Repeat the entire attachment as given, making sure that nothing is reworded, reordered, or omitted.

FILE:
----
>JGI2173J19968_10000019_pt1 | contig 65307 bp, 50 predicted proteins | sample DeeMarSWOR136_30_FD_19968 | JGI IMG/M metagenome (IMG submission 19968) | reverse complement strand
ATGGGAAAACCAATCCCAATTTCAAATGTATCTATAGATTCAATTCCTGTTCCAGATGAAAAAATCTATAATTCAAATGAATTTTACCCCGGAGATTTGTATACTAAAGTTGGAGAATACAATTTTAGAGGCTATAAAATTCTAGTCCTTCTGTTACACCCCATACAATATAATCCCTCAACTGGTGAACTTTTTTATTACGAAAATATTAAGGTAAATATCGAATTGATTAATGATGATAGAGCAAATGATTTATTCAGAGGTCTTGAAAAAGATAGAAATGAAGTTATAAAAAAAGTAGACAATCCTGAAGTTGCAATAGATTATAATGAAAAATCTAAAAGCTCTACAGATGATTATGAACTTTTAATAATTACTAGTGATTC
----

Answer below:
>JGI2173J19968_10000019_pt1 | contig 65307 bp, 50 predicted proteins | sample DeeMarSWOR136_30_FD_19968 | JGI IMG/M metagenome (IMG submission 19968) | reverse complement strand
ATGGGAAAACCAATCCCAATTTCAAATGTATCTATAGATTCAATTCCTGTTCCAGATGAAAAAATCTATAATTCAAATGAATTTTACCCCGGAGATTTGTATACTAAAGTTGGAGAATACAATTTTAGAGGCTATAAAATTCTAGTCCTTCTGTTACACCCCATACAATATAATCCCTCAACTGGTGAACTTTTTTATTACGAAAATATTAAGGTAAATATCGAATTGATTAATGATGATAGAGCAAATGATTTATTCAGAGGTCTTGAAAAAGATAGAAATGAAGTTATAAAAAAAGTAGACAATCCTGAAGTTGCAATAGATTATAATGAAAAATCTAAAAGCTCTACAGATGATTATGAACTTTTAATAATTACTAGTGATTC